Next spoke Leonard Cler-Cunningham from Prostitution Alternatives Counselling and Education (PACE). The only point Cler-Cunningham made that I wrote was that PACE had only four positions. They won't tolerate the use of children in the sex trade. They won't tolerate violence against anyone. No exploitation in the sex trade. And the sex trade should not be in residential neighbourhoods.

The next speaker was Debora Mearns from the Downtown East Crime Prevention Office. She complained that Bill C-27 made amendments to section 212.4 (procuring minors), to read "who believes she is under the age of eighteen." She seemed pretty angry with the government's lack of leadership in dealing with the issue of juveniles involved in the street trade. "The police only have six officers for vice!" Her organization is looking for private funds to implelement a child and youth protection strategy. They will educate people in neighbourhoods to collect information and turn it over the the Crown prosecutor. They will hire a private investigator. They want a Crown dedicated to the Provincial Prostitution Unit. They will set up a "court watch program" to pack the court room when the customers of children are on trial. (Her phone number is 687-1772?)

The final speaker was a primary school teacher, Noreen Colvin from Sir William Macdonald School, grades kindergarten to seven. She complained that there are needles in the bushes around the school yard. Once she had a child come up from the basement washroom at the school and say there was a needle in the washroom. Colvin thought the child meant a sewing needle. She went down and found a whole syringe. She told of another time when a man ran into the school "freaking out" acting crazy. Some children said they had seen him just stick a needle in his neck.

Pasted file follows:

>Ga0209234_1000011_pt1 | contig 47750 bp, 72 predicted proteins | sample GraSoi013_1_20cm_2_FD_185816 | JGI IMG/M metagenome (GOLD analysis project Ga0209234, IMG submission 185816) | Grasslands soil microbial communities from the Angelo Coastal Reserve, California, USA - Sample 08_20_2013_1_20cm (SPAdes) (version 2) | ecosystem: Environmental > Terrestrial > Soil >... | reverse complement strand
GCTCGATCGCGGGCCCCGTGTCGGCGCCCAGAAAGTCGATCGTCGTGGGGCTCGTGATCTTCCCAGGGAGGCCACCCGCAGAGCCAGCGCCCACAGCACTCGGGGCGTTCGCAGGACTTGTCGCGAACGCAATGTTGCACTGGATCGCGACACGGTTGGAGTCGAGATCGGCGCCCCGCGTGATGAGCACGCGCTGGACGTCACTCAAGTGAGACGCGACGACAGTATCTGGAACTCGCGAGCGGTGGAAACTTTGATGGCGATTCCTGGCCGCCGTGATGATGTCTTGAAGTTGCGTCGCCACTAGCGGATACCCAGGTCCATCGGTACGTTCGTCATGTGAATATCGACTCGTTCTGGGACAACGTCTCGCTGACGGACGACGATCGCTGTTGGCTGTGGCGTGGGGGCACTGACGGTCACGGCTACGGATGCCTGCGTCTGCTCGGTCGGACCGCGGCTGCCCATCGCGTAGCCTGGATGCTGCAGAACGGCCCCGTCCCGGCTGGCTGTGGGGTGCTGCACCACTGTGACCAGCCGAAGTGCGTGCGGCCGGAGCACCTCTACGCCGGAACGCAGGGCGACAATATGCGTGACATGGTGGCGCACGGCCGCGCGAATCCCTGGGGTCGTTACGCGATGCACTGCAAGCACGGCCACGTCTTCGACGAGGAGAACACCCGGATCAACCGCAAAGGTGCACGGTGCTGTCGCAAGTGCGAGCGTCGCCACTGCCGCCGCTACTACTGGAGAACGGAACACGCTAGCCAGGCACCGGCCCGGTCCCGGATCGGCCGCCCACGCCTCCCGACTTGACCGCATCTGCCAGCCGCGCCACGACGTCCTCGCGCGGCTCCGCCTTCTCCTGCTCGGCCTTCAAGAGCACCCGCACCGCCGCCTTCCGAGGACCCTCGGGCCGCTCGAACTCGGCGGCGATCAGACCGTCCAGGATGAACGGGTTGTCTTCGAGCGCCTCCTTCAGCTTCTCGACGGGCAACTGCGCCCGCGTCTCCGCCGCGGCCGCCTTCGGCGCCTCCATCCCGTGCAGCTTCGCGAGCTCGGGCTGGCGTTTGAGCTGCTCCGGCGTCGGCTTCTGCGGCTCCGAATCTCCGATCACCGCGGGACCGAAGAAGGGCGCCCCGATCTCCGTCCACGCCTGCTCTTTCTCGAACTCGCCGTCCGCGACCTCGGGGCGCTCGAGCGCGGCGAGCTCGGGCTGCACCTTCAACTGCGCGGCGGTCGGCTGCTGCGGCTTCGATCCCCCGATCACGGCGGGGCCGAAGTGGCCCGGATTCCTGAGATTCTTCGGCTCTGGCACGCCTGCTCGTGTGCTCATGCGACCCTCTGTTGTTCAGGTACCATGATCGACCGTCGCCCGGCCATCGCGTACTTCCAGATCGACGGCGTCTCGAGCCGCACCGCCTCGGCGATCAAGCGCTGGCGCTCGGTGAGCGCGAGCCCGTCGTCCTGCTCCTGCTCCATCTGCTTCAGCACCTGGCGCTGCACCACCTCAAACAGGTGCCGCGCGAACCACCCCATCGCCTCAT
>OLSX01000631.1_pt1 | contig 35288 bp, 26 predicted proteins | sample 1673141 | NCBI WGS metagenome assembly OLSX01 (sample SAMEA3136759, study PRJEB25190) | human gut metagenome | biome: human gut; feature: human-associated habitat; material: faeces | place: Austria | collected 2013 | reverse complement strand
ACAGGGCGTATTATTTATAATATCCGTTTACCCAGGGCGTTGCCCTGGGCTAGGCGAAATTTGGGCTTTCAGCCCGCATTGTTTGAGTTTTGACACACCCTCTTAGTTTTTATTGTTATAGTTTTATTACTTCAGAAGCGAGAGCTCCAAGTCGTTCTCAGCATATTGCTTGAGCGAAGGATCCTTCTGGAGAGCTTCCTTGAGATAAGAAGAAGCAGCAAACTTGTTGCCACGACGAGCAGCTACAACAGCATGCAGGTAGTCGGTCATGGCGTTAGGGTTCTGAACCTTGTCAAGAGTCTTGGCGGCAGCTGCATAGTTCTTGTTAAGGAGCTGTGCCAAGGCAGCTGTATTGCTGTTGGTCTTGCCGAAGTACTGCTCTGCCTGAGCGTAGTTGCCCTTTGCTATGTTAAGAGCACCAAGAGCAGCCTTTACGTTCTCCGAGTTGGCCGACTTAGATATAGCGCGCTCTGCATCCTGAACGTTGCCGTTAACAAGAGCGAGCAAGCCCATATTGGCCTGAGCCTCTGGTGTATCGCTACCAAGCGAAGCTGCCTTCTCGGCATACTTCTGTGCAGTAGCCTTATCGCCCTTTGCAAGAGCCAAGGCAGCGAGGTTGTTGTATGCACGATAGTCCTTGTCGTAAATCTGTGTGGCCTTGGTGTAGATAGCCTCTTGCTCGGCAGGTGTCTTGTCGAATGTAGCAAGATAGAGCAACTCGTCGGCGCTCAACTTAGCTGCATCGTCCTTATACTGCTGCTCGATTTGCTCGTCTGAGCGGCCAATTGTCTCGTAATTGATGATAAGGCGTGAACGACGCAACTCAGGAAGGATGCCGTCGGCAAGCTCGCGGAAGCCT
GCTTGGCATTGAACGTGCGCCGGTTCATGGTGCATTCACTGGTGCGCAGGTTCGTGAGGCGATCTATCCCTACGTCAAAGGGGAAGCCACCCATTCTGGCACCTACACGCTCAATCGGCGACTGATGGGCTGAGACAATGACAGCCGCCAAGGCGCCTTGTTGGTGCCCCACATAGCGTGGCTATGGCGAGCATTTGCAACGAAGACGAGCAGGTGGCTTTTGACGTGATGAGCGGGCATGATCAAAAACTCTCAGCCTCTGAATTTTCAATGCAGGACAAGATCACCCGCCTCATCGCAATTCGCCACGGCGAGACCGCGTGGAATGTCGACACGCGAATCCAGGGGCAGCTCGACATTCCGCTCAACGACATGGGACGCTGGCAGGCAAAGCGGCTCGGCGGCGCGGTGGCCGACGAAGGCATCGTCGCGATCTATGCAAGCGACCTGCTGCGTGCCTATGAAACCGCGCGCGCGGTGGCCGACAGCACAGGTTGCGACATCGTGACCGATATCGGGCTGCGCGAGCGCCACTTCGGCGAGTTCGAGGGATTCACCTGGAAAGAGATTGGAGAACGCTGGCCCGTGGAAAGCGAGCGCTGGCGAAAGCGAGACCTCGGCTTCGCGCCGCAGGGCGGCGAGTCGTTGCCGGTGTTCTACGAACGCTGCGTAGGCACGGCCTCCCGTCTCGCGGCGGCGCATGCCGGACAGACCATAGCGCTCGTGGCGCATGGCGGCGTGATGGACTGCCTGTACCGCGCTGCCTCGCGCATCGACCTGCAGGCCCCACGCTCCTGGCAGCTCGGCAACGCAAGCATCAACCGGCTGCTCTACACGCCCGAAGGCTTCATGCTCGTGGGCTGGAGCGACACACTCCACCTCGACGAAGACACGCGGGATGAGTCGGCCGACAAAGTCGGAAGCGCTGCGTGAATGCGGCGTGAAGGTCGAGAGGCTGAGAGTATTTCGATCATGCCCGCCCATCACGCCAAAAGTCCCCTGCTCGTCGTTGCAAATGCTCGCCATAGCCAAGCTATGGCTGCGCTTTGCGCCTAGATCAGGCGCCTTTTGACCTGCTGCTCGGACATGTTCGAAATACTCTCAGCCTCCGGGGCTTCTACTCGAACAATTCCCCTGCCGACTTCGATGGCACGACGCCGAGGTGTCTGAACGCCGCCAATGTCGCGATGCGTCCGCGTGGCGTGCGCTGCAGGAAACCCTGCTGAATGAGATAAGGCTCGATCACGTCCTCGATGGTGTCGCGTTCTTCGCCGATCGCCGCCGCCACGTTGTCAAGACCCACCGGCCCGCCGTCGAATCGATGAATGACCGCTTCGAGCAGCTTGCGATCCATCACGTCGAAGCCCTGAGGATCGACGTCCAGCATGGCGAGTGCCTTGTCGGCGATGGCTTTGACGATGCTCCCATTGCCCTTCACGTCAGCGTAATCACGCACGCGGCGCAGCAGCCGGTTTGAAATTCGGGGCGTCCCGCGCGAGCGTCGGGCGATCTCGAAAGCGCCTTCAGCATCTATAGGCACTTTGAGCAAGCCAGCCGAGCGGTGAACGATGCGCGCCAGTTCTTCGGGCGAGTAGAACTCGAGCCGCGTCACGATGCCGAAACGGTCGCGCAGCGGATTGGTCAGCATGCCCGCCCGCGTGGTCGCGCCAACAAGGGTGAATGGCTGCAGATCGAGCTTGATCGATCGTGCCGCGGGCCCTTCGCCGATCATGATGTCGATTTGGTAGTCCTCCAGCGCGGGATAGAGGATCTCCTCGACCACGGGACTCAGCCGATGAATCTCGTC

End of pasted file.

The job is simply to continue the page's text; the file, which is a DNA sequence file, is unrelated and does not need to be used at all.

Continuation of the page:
Colvin said there have been children from the school as young as eleven or twelve -- not many, but a few -- who have gotten involved in prostitution. Usually they are children with a learning disability and they come from disruptive homes. " she says. These kids need one-to-one teaching. They need alternative programs. These kids want to learn. They know that education is important but, "there are no appropriate programs."

Kids also need recreational programs. They need something to do. "There are no recreational options, this is a deprived community."

After all the speakers had spoken, the facilitator suggested that the room break into focus groups. There was a resonating burst of anger from the back half of the room. These were residents of the neighbourhood and they were fuming that they had not been invited to the meeting and now were not going to be able to have their say. They wanted to know who in the room were from this neighbourhood. Why were were only hearing from special interest groups.